The Lingyin Temple stands at the foot of the Beigao Peak and faces the Feilai (Peak That Flew Here) Peak across a stream. With many old trees, groves of bamboo, and quiet and beautiful surroundings, the Lingyin Temple is one of the most famous temples south of the Changjiang (Yangtze) River, and it attracts a great number of tourists from home and abroad.
There is a story about the Feilai Peak and the temple. The story is about Huili, a Buddhist monk from India who visited Wulin Hill (present Feilai Peak) in 326, the first year of the reign of Emperor Xian He of the Eastern Jin Dynasty (317-420). Huili insisted that the hill looked exactly like the Grdhrakuta in India and asked when the peak had flown to Hangzhou. To fortify his claim, he said that the Grdhrakuta had a white monkey and a black monkey in one of its caves. When the two monkeys were indeed found in a cave in the hill, it was recognized as the Feilai Peak (Peak That Flew Here). Later, the houses built there by Huili were called the Lingyin (Soul's Retreat) Temple.
Over the past 1,600 years, the temple has been both ruined and rebuilt many times. It experienced its zenith during the Five Dynasties Period (907-960). The temple had 9 buildings, 18 towers, and 72 halls with 1,300 rooms and more than 3,000 monks.
Today, the Lingyin Temple is made up of the Hall of the Heavenly King, the Hall of the Great Hero, the Hall of the Buddha of Medicine, the East and West Winding Corridors, the west wing, the Liandeng Tower, the Dabei Tower, the Abbot's Room, and the dining halls. The 33.6-meter-high Hall of the Great Hero is the temple's most magnificent building.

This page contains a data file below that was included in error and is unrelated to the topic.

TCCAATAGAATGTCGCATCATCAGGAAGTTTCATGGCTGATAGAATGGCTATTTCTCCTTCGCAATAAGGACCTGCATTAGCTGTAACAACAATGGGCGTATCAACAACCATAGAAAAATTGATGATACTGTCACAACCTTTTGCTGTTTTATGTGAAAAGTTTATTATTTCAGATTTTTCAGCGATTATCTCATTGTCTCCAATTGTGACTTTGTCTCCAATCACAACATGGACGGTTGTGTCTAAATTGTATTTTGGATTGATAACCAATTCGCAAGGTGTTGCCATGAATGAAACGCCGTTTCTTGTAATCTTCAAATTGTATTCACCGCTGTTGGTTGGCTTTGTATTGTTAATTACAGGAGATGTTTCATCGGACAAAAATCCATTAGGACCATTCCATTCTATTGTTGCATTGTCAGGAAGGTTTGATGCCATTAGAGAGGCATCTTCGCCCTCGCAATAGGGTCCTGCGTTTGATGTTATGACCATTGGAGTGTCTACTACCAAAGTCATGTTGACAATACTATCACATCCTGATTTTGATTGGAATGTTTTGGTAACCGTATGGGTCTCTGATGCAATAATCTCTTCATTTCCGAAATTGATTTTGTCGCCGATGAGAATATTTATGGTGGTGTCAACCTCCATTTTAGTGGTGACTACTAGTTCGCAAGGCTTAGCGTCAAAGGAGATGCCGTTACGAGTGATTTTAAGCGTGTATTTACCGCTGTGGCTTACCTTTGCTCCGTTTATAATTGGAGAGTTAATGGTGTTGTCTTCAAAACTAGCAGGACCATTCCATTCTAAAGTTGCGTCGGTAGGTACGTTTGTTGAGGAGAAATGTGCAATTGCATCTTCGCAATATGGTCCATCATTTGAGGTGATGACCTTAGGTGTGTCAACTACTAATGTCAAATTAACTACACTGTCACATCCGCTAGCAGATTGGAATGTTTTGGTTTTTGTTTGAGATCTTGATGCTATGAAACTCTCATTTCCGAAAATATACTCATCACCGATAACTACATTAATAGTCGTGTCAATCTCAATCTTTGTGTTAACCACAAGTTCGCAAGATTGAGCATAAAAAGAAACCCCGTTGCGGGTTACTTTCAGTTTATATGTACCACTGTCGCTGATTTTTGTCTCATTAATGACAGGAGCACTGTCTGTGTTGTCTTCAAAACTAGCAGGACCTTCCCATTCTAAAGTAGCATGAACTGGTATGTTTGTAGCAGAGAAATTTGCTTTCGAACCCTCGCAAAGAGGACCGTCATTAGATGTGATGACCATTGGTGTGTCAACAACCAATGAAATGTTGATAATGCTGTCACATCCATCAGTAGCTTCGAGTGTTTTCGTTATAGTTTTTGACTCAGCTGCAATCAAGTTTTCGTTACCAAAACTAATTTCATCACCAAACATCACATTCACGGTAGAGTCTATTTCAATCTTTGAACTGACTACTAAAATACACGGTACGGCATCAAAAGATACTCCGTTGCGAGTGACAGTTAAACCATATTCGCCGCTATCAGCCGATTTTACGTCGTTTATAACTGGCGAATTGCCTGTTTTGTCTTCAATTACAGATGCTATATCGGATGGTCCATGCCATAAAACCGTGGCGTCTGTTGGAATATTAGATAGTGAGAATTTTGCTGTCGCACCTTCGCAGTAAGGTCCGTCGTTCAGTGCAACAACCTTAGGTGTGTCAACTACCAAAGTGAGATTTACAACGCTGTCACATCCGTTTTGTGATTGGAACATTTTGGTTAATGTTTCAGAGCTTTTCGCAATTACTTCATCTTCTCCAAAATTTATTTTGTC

In July 1949, not long after the liberation of Hangzhou, the Hall of Great Hero collapsed and three statues of the Buddha were damaged. The collapse was due to the disintegration, caused by termites, of a 28-meter-long principal ridge purline. The government of Hangzhou was unable to rebuild the temple at that time, so the temple was temporarily closed.
In the summer of 1951, when Premier Zhou Enlai visited Hangzhou, leaders of the municipal government of Hangzhou and the provincial government of Zhejiang told the Premier about the Lingyin Temple, the state it was in, and their ideas of rebuilding it. The Premier said that, as one of China's ancient temples, the Lingyin Temple had a tremendous influence on Buddhist communities inside and outside China and should be protected by the government at all levels.
Soon after the Premier's visit, the State Council ratified a plan to renovate the temple and appropriated 1.2 million yuan and building materials, including timber, steel, cement, and gold, for the renovation. Two years later, the Hall of the Great Hero, the main hall of the temple, was rebuilt.
In the center of the Hall of the Great Hero, there is a magnificent statue of Sakyamuni that is 9.1 meters tall and is seated on a 10.5-meter-high pedestal. Carved out of 24 pieces of fragrant camphor wood and gilded in gold, the statue attracts groups of worshipers everyday.
On the Feilai Peak, there are many rock carvings of Buddhas, Bodhisattvas and Arhats, as well as carvings depicting Xuan Zang's trip to India to acquire Buddhist scriptures, from the Five Dynasties Period to the Yuan Dynasty (1271-1368). Among the carvings, the vivid image of Maitreya, the fat bare-bellied Buddha with a smiling face, has become the symbol of the Lingyin Temple.
The Lingyin Temple has received numerous tourists from all over the world. During the Spring Festival (Chinese New Year) celebrations, about 70,000 people per day come to the temple to worship.